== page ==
Medusa spoke to the Undertaker, who agreed to let her sell the clothes at the funeral home. Some customers bought them for themselves; others bought them for their loved ones to wear for open-casket funerals, before they were turned to stone. Some even asked her to dye the clothes black. Medusa did, and soon everyone was showing up to the funerals wearing black snakeskin.

Soon after, the Teenage Girl came to the funeral home wearing a snakeskin skirt and asked Medusa to go to a movie with her.

“I want to introduce you to all my friends,” she said. “They love my skirt and I know they’ll love you. You could make skirts for all of us!”

At a funeral, the Little Boy approached her wearing a black dress shirt she had made. “Mom said I should say thank you for this shirt,” he said. “Thank you!”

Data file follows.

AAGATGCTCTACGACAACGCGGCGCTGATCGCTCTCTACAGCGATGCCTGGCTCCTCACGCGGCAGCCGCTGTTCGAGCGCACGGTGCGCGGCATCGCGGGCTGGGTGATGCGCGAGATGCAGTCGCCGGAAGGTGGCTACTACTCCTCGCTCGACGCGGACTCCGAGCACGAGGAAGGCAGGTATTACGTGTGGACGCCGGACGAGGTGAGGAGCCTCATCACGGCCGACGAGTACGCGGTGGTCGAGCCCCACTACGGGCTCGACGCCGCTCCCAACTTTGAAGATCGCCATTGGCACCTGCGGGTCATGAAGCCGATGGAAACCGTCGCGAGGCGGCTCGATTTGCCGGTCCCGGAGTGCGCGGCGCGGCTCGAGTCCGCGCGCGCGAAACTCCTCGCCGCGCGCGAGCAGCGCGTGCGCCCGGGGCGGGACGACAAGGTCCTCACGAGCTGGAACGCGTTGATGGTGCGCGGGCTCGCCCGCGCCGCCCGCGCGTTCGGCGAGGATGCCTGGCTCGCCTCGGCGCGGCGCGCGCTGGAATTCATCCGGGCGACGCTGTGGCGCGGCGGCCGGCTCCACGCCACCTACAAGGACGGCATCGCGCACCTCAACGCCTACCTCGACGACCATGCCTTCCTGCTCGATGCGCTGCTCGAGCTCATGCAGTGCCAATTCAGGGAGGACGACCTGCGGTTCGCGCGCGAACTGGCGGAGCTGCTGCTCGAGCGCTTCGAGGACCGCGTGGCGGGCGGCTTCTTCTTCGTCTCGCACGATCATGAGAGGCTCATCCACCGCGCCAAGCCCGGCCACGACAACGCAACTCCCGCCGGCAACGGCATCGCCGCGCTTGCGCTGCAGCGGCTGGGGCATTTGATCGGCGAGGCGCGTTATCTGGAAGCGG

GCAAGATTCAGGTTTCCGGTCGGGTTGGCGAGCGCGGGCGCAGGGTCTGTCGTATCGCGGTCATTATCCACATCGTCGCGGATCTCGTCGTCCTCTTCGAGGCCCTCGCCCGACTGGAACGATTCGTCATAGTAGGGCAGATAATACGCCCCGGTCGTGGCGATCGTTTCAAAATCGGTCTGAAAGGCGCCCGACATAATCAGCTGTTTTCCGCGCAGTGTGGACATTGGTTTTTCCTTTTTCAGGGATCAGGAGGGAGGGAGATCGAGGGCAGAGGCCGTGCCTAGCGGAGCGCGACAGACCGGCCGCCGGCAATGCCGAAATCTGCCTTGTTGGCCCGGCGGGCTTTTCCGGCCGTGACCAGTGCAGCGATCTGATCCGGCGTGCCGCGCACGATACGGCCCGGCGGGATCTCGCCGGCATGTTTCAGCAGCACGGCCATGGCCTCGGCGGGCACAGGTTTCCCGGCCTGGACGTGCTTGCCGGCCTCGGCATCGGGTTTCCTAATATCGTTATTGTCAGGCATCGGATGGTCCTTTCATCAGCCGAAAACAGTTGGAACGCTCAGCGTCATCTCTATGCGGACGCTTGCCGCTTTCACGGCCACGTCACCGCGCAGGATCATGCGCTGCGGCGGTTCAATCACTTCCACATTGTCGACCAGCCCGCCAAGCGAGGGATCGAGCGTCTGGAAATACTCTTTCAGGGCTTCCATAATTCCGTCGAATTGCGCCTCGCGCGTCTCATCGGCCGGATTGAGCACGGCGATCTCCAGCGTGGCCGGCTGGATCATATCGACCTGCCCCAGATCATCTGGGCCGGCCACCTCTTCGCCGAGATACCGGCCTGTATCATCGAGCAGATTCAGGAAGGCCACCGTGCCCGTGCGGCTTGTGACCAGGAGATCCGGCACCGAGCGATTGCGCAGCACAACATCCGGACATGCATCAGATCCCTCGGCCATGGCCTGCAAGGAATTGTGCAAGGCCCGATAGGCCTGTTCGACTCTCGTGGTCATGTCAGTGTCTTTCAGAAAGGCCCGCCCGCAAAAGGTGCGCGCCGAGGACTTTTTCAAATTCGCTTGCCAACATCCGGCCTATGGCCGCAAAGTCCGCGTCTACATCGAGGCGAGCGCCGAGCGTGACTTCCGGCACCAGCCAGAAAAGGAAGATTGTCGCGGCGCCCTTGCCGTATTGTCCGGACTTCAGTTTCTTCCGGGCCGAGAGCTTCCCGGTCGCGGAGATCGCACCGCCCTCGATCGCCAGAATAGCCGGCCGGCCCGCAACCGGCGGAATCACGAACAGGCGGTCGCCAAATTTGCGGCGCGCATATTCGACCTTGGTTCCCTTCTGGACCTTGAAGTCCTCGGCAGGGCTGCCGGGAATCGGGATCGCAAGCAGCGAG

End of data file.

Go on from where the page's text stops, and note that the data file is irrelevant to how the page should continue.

“You’re very welcome,” Medusa said.

“I want to wear it to school, but Mom says no.”

Medusa laughed and took her seat at the piano bench.

One day Medusa saw that the door to the funeral home’s basement was open. Curious, she went down the stairs and found wooden shelves holding rows upon rows of urns. The Undertaker was there, replacing a lightbulb on the ceiling.

“What’s all this?” she asked. “Are these ashes?”

The Undertaker looked sad. “Yes. These are all unclaimed. No one came to get them.”

“What?” Medusa was shocked. “Why?”

The Undertaker shrugged. “Maybe their loved ones forgot about them. Maybe the grief is too intense. Some of these have been here for years.”

“That’s not right,” Medusa said. “Everyone deserves a proper burial.”